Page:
So, looking over my lists from 1930-1935, I've realized that those years are really great and I love them just as dearly as any other. I think I had thought that they were a bit weaker, but that was back when I had only seen 10 from each year. Now that I've seen almost 16 or more for those years, I see that they deserve to be considered great as well. This is probably all meaningless to anyone but myself, but I wanted to admit that I was wrong. 1930 through 1959 are incredible; it doesn't just start at '36. I'm sure some of the later years of the 20s are incredible as well. Hence the golden age designation.
In other 30s news, I've seen HOLIDAY, and I loved it. It reminded me a bit of MY MAN GODFREY (one of my favorites). It definitely feels like one of the great rom-com/screwball comedies from the era. It's delightful, funny, and boasts a strong message about individuality and the pursuit of well-being over the pursuit of wealth. I think we'd all much rather be at Katherine Hepburn's party upstairs where people are free to be themselves and have their own dreams then the one with all the stuffed-shirts down in the ballroom.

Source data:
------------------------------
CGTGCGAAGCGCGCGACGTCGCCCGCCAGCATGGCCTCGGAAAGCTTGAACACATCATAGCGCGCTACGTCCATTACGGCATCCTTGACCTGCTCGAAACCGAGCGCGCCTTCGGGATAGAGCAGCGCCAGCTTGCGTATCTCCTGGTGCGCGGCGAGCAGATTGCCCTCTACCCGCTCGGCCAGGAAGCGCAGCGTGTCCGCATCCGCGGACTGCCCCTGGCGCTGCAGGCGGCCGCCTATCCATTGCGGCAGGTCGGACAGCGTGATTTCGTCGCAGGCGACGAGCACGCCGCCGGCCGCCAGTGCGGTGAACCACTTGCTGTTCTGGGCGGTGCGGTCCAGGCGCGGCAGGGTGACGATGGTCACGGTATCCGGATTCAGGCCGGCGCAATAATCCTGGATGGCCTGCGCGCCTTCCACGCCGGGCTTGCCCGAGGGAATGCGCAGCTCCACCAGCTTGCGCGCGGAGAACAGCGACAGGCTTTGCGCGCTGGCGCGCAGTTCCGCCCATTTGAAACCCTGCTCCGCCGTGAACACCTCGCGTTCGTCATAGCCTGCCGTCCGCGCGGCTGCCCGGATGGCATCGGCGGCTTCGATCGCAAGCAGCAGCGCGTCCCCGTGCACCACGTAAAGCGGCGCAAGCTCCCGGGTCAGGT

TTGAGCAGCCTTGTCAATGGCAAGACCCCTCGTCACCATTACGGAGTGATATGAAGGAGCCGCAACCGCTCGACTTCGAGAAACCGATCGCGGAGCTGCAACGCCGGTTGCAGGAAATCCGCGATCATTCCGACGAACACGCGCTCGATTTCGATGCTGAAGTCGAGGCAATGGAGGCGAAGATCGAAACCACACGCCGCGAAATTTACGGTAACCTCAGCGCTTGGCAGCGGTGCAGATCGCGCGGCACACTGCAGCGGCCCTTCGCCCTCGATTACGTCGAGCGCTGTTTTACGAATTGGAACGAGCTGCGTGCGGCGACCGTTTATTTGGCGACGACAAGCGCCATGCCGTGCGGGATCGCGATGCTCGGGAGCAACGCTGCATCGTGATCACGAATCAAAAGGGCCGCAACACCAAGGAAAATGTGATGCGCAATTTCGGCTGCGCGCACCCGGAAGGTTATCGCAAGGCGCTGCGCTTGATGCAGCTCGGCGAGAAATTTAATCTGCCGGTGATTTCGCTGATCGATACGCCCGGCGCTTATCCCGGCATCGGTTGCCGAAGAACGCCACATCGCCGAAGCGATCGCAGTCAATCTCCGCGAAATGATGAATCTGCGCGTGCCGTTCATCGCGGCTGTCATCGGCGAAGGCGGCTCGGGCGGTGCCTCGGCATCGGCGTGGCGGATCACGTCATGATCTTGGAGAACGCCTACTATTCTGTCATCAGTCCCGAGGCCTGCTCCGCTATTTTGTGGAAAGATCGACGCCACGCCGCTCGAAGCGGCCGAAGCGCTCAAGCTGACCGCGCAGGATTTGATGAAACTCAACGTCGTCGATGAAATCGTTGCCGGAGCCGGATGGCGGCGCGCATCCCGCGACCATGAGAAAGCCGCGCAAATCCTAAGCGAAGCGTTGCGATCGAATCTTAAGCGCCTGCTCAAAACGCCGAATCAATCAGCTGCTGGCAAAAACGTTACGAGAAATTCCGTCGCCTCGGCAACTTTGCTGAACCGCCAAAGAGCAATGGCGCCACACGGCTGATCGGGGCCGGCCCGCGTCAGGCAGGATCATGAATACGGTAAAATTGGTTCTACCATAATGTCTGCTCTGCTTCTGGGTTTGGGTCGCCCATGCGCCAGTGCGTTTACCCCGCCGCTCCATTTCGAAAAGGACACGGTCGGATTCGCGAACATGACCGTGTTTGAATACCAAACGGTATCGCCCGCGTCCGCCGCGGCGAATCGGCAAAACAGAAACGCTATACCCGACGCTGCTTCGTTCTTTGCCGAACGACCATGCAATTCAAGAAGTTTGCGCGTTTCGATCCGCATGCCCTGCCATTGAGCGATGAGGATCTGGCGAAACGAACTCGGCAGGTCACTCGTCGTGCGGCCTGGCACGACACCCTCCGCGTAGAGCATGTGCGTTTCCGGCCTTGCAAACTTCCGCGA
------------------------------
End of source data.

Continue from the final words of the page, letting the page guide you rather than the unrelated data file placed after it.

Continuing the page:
I've got LIBELED LADY coming in the mail tomorrow, and I'm excited about it. I can get down with Powell and Loy any day.
Also, not exactly 30s talk, but close. THE SAINT TAKES OVER (1940) was one of the more enjoyable films I've seen at BCF in a while (excluding SEVEN SAMURAI, of course). It's kind of a THIN MAN rip-off in a way, but I don't care; I like old comedy-mystery films. It's nice to see the debonair George Sanders in a role that isn't a villain or just a bit-part. He brings charm and coolness to the picture. Honestly, how did the author of the novel ever question if George Sanders had the insouciance to play the Saint? The man radiates nothing but insouciance in every role he plays. Is that not his trademark?